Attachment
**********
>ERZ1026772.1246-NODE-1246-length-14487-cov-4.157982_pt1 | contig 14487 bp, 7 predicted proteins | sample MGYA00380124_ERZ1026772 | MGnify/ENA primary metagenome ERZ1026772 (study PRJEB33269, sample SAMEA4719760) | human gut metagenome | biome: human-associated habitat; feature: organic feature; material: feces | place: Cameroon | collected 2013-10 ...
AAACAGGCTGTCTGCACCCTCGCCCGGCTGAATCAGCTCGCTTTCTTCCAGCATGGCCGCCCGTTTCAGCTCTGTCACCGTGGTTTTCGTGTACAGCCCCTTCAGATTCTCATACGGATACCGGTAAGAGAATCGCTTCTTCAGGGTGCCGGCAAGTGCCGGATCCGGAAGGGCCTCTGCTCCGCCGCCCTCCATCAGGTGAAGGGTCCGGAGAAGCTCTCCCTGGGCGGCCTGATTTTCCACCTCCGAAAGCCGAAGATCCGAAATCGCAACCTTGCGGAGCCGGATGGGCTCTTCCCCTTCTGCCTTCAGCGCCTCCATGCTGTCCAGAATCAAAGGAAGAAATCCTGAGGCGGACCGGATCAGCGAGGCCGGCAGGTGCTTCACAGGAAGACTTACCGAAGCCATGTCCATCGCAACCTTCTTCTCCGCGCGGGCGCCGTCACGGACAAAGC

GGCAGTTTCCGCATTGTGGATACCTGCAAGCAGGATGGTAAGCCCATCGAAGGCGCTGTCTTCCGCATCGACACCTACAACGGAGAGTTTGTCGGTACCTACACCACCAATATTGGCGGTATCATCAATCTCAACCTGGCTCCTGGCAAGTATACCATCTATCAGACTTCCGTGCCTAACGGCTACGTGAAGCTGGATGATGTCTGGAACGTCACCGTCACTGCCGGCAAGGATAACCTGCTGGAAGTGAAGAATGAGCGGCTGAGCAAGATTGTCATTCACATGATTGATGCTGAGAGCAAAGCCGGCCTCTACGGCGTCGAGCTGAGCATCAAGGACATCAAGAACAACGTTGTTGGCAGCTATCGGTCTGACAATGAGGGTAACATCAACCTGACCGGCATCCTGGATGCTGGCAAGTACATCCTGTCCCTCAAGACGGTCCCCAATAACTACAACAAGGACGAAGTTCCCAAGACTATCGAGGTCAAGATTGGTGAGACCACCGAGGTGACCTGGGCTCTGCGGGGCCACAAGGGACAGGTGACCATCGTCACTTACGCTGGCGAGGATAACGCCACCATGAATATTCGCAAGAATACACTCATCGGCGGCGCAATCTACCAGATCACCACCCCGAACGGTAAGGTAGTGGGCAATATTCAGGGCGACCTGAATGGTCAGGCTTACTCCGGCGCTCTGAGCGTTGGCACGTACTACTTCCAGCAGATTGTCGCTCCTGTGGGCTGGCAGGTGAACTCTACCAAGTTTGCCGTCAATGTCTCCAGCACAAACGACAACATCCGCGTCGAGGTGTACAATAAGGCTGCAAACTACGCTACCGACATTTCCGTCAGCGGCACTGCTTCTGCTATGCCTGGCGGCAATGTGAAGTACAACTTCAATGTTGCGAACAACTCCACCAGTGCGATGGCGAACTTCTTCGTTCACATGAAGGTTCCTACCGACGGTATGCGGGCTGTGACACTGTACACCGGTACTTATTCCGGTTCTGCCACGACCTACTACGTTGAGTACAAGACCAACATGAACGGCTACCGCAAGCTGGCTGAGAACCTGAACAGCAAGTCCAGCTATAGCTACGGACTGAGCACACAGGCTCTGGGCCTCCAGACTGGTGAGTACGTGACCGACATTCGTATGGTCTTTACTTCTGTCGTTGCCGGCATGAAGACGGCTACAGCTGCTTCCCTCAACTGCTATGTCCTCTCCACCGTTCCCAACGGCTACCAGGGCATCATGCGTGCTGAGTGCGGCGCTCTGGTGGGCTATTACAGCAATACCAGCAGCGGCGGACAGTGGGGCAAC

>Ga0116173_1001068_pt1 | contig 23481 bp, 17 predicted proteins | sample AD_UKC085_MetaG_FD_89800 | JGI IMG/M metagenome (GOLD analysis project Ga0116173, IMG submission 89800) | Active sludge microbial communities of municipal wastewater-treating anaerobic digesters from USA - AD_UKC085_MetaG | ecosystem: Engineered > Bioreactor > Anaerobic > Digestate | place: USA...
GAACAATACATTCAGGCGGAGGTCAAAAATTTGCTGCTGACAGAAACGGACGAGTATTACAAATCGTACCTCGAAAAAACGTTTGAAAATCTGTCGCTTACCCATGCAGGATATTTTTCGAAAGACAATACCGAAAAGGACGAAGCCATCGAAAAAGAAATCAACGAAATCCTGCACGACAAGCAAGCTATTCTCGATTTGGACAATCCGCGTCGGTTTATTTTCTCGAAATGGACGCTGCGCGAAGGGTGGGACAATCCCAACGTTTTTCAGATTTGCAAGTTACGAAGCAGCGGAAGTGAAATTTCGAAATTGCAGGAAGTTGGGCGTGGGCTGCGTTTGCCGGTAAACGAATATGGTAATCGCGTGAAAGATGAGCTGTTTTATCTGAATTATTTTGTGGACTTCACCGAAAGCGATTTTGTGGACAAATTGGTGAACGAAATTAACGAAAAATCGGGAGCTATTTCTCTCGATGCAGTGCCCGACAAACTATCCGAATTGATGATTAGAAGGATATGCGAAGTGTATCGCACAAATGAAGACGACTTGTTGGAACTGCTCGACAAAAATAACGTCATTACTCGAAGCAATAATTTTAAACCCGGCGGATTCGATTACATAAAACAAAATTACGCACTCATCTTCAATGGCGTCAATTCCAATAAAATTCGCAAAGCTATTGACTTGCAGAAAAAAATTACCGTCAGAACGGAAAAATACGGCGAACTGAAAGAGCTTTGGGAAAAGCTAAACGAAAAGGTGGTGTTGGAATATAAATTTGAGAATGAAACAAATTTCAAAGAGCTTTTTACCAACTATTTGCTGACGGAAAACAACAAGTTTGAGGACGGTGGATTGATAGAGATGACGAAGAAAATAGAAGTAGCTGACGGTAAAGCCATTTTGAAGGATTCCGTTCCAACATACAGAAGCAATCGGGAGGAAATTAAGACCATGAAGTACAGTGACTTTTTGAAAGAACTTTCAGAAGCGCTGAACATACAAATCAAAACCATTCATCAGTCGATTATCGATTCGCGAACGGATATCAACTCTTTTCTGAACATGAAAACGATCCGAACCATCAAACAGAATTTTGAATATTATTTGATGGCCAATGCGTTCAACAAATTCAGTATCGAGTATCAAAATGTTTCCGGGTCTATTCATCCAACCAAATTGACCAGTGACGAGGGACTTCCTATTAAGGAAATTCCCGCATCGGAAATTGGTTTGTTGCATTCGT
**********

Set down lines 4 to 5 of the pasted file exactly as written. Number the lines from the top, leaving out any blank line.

>Ga0116173_1001068_pt1 | contig 23481 bp, 17 predicted proteins | sample AD_UKC085_MetaG_FD_89800 | JGI IMG/M metagenome (GOLD analysis project Ga0116173, IMG submission 89800) | Active sludge microbial communities of municipal wastewater-treating anaerobic digesters from USA - AD_UKC085_MetaG | ecosystem: Engineered > Bioreactor > Anaerobic > Digestate | place: USA...
GAACAATACATTCAGGCGGAGGTCAAAAATTTGCTGCTGACAGAAACGGACGAGTATTACAAATCGTACCTCGAAAAAACGTTTGAAAATCTGTCGCTTACCCATGCAGGATATTTTTCGAAAGACAATACCGAAAAGGACGAAGCCATCGAAAAAGAAATCAACGAAATCCTGCACGACAAGCAAGCTATTCTCGATTTGGACAATCCGCGTCGGTTTATTTTCTCGAAATGGACGCTGCGCGAAGGGTGGGACAATCCCAACGTTTTTCAGATTTGCAAGTTACGAAGCAGCGGAAGTGAAATTTCGAAATTGCAGGAAGTTGGGCGTGGGCTGCGTTTGCCGGTAAACGAATATGGTAATCGCGTGAAAGATGAGCTGTTTTATCTGAATTATTTTGTGGACTTCACCGAAAGCGATTTTGTGGACAAATTGGTGAACGAAATTAACGAAAAATCGGGAGCTATTTCTCTCGATGCAGTGCCCGACAAACTATCCGAATTGATGATTAGAAGGATATGCGAAGTGTATCGCACAAATGAAGACGACTTGTTGGAACTGCTCGACAAAAATAACGTCATTACTCGAAGCAATAATTTTAAACCCGGCGGATTCGATTACATAAAACAAAATTACGCACTCATCTTCAATGGCGTCAATTCCAATAAAATTCGCAAAGCTATTGACTTGCAGAAAAAAATTACCGTCAGAACGGAAAAATACGGCGAACTGAAAGAGCTTTGGGAAAAGCTAAACGAAAAGGTGGTGTTGGAATATAAATTTGAGAATGAAACAAATTTCAAAGAGCTTTTTACCAACTATTTGCTGACGGAAAACAACAAGTTTGAGGACGGTGGATTGATAGAGATGACGAAGAAAATAGAAGTAGCTGACGGTAAAGCCATTTTGAAGGATTCCGTTCCAACATACAGAAGCAATCGGGAGGAAATTAAGACCATGAAGTACAGTGACTTTTTGAAAGAACTTTCAGAAGCGCTGAACATACAAATCAAAACCATTCATCAGTCGATTATCGATTCGCGAACGGATATCAACTCTTTTCTGAACATGAAAACGATCCGAACCATCAAACAGAATTTTGAATATTATTTGATGGCCAATGCGTTCAACAAATTCAGTATCGAGTATCAAAATGTTTCCGGGTCTATTCATCCAACCAAATTGACCAGTGACGAGGGACTTCCTATTAAGGAAATTCCCGCATCGGAAATTGGTTTGTTGCATTCGT